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Hungry for algae (Part 1)



As the lakes around Berlin get warmer and warmer during this extraordinarily hot summer and algae are growing a lot faster on the lakes surfaces than normal, I noticed that we haven't written something about one of the hottest topics in the food area at the moment yet- Algae. So what are algae and what makes them so interesting for the food industry and product developers in particular?


Algae are probably one of the oldest forms of living beings on this planet and as such, they had a lot of time to differentiate into various species. There are small green unicellular algae, like chlorella, but also huge brown algae species, like kelp, which can grow to about a size of 50m and can form huge underwater forests. In total there are more than 300.000 different algae species, which are known today, but probably also a lot, which are still undiscovered.


What makes algae interesting for the food industry is exactly this high amount of different species, which all have their unique features and characteristics. Some can work as natural preservatives, some as gelling agents and others as nutritional supplements or flavor enhancers. A big toolbox full of unique and not yet fully understood tools, product developers can play around with to generate new innovative products, which in addition are also perceived as natural by the consumer. Time to look a little bit closer into this toolbox.


Algae as flavour enhancers:

Algae varieties, like Kombu, Wakame or Kelp, for example, can bring a lot of umami flavor components into dishes and are already used since centuries in traditional Asian cuisines to boost up their flavors and could also give western dishes and products a big boost in flavor. Especially with the increasing pressure to create clean label products these algae varieties get more and more attention from product developers and will probably be implemented into more products in the following years. Kelp Jerky or Kelp noodles are just two of many products now hitting the market and bringing new flavors to western dishes.

Furthermore, algae could also not just be a good way to give dishes a boost in flavor, but also to imitate flavors. Ulva Lactuca a widely spread, but rather unknown algae, could, for example, be a good source for Bromophenol and its derivatives, which gives seafood its ocean and shrimp-like taste. Perfect for vegan seafood alternatives, which are currently developed by several food companies and who knows, maybe there are also varieties which can support the flavor profiles of other vegan alternatives to animal-based products.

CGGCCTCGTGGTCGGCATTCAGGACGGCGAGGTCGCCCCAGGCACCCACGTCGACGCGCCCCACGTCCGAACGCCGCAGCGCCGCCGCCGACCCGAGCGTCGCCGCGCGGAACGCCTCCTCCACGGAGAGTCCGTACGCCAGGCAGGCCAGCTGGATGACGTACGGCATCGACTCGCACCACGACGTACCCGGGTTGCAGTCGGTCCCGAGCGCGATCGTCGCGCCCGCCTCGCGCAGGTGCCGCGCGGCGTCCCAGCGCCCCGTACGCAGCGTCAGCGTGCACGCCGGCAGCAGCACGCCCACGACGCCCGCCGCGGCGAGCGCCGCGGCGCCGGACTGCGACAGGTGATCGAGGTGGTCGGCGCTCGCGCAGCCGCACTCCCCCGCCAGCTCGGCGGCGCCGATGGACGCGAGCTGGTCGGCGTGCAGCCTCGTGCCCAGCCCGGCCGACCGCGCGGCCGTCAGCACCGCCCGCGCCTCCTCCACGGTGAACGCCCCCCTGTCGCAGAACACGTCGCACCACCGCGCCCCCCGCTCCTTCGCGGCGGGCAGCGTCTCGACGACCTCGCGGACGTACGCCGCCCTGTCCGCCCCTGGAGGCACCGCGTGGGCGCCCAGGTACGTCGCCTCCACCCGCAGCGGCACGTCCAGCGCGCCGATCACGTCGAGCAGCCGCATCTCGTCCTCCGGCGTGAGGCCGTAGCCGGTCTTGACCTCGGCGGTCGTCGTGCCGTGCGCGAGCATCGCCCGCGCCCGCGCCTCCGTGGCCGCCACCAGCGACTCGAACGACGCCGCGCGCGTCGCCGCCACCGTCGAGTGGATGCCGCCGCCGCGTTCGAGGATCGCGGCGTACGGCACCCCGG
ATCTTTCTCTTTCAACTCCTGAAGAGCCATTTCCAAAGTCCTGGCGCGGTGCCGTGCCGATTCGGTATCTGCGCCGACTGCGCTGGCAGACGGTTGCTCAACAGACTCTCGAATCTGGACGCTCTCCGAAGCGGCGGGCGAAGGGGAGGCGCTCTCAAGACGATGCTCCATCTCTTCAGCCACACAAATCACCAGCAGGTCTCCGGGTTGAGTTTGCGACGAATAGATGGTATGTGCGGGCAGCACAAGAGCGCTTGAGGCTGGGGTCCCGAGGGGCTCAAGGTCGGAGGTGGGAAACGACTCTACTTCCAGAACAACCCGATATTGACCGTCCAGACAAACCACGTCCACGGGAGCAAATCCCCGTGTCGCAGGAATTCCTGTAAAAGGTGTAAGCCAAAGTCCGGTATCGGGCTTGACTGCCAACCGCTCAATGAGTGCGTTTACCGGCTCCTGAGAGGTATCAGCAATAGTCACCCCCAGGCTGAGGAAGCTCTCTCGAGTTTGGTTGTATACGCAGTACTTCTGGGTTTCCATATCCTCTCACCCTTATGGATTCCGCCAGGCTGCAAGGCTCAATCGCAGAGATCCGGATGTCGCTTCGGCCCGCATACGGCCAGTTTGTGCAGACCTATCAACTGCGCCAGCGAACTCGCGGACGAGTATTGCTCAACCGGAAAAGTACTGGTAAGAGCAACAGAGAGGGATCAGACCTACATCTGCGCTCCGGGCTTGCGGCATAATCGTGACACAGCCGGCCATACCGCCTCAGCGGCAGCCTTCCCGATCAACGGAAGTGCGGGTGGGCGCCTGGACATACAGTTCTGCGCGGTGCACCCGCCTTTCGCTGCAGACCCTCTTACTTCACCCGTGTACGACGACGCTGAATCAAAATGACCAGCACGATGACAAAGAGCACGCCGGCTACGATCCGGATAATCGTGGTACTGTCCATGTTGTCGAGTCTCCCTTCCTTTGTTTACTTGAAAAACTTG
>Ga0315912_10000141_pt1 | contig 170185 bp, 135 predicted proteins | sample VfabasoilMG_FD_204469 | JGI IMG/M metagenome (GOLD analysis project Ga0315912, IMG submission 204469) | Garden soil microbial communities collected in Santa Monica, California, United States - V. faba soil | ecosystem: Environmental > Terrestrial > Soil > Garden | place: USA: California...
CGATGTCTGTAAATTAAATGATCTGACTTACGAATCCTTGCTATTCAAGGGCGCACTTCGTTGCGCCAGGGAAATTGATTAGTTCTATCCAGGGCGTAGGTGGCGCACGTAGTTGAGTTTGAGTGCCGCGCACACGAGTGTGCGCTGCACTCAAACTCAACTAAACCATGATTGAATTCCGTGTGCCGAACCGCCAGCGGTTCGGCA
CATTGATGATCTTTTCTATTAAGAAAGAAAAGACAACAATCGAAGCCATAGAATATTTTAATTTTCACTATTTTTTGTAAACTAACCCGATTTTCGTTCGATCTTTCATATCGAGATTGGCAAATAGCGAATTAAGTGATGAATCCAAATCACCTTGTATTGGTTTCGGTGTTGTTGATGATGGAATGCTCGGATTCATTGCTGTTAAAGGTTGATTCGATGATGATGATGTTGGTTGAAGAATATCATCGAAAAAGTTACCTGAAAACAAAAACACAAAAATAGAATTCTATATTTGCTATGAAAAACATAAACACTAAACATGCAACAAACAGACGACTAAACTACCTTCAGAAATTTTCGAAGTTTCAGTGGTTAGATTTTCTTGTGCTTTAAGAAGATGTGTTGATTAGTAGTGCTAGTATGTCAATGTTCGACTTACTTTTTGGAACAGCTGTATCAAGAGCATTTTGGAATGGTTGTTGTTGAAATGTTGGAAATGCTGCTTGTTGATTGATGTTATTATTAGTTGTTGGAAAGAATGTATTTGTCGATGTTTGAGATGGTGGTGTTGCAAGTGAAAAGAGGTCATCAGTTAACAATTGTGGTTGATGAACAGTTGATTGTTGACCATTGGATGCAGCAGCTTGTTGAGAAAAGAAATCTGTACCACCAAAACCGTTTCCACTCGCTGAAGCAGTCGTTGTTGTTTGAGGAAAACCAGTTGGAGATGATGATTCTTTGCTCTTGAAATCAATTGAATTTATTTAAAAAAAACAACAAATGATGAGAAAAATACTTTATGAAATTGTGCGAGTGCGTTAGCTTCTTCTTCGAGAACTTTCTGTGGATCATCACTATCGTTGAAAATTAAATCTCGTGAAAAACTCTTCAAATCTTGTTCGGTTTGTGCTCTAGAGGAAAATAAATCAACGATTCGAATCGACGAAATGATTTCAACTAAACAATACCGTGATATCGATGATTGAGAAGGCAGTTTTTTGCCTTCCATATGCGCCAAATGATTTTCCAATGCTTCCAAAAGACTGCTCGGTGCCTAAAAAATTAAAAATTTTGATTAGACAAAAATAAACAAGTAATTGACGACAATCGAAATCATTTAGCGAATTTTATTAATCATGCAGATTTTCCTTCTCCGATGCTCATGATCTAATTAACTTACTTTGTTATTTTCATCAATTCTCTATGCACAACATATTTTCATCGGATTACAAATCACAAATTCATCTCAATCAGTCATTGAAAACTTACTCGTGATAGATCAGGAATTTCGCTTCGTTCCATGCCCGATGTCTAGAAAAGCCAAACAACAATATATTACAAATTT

Algae as preservatives

Next to the flavor enhancing capabilities of algae, they can also work as natural preservatives. Extracts from the brown algae variety Himanthalia elongata, also known as sea spaghetti, showed, for example, better preserving effects when it comes to Listeria monocytogenes than the comparable amount of sodium nitrite. In addition, this brown algae variety is also high in antioxidants, which makes it also a good preservative with regards to oxidative stress. Extracts from another variety called Fucus spiralis has also shown significant potential to inhibit foodborne bacteria like Bacillus cereus, Bacillus subtilis, Escherichia coli or Staphylococcus aureus and these are also just two of many algae varieties able to be used as a preservative to prevent microbial contamination of food products and maybe there are also varieties able to reduce the spread of fungi in food products.


Algae as gelling agents and thickeners:

Besides the flavoring and preservation effect of some algae, some of them can also be used as the binding and gelling agents to modify the texture of food products. Carrageenan and agar-agar are probably the most famous algae-based gelling agents. From Carrageenan there are currently three different forms available. The Iota Carrageenan Version, which derives from Eucheuma denticulatum and is building soft gels. The Kappa Version, deriving from Kappaphycus alvarezii, which is building strong gels and the Lambda Version which is more like a thickener and doesn’t produce gels. For Agar-Agar there is just one variety and it is already used a lot as a gelatine replacement, for example in vegan gummy bears. Next, to these famous algae-based gelling agents, there are also others. Furcellarans, for example, which is similar to carrageenan, but is deriving from another red algae variety called Furcellaria lumbricalis. Furcellarans can be used as a pectin substitute and works better at lower sugar concentration than the standard pectin.


Algae as nutritional supplements:

Spirulina is today probably one of the most famous algae-based nutritional supplements and was first discovered in the early 60th as such by modern scientist. It has a protein content of about 60%, high amounts of unsaturated fatty acids and is also famous for his high values in Antioxidants (Beta-Carotene, phytocyanins), as well as Vitamin E. Next to the famous Spirulina also other algae varieties provide high levels of antioxidants and vitamins. Codium fragile, commonly known as green sea fingers or the Gracilaria chilensis algae, which is another red algae variety, contain for example higher Beta‐carotene values than carrots. Also, just a few of many examples of how algae could help to fight nutrient deficiencies.


As you can see algae can full-fill a lot of tasks within products and also for the enhancement of human health. If you want to learn more. Don’t hesitate to get in touch with us.

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